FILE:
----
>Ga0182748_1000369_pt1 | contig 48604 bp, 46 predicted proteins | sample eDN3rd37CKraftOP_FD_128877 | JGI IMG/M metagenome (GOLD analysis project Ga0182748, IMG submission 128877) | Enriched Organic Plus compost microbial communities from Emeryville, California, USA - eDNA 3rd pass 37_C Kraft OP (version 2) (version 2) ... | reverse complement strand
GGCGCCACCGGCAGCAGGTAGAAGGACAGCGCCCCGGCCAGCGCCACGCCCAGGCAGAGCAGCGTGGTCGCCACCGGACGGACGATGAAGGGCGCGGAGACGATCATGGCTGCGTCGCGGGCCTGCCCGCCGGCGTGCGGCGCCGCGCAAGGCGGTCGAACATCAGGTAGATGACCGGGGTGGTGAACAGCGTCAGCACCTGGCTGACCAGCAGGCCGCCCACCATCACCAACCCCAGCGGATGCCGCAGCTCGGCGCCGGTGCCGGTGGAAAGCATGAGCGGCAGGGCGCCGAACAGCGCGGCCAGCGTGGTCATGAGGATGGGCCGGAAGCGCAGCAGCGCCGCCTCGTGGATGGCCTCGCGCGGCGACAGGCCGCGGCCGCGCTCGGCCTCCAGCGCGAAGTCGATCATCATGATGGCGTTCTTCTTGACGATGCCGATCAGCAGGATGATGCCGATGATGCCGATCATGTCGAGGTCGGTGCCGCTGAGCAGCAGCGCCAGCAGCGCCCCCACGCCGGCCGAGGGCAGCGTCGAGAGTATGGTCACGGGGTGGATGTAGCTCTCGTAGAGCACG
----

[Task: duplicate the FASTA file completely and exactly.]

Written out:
>Ga0182748_1000369_pt1 | contig 48604 bp, 46 predicted proteins | sample eDN3rd37CKraftOP_FD_128877 | JGI IMG/M metagenome (GOLD analysis project Ga0182748, IMG submission 128877) | Enriched Organic Plus compost microbial communities from Emeryville, California, USA - eDNA 3rd pass 37_C Kraft OP (version 2) (version 2) ... | reverse complement strand
GGCGCCACCGGCAGCAGGTAGAAGGACAGCGCCCCGGCCAGCGCCACGCCCAGGCAGAGCAGCGTGGTCGCCACCGGACGGACGATGAAGGGCGCGGAGACGATCATGGCTGCGTCGCGGGCCTGCCCGCCGGCGTGCGGCGCCGCGCAAGGCGGTCGAACATCAGGTAGATGACCGGGGTGGTGAACAGCGTCAGCACCTGGCTGACCAGCAGGCCGCCCACCATCACCAACCCCAGCGGATGCCGCAGCTCGGCGCCGGTGCCGGTGGAAAGCATGAGCGGCAGGGCGCCGAACAGCGCGGCCAGCGTGGTCATGAGGATGGGCCGGAAGCGCAGCAGCGCCGCCTCGTGGATGGCCTCGCGCGGCGACAGGCCGCGGCCGCGCTCGGCCTCCAGCGCGAAGTCGATCATCATGATGGCGTTCTTCTTGACGATGCCGATCAGCAGGATGATGCCGATGATGCCGATCATGTCGAGGTCGGTGCCGCTGAGCAGCAGCGCCAGCAGCGCCCCCACGCCGGCCGAGGGCAGCGTCGAGAGTATGGTCACGGGGTGGATGTAGCTCTCGTAGAGCACG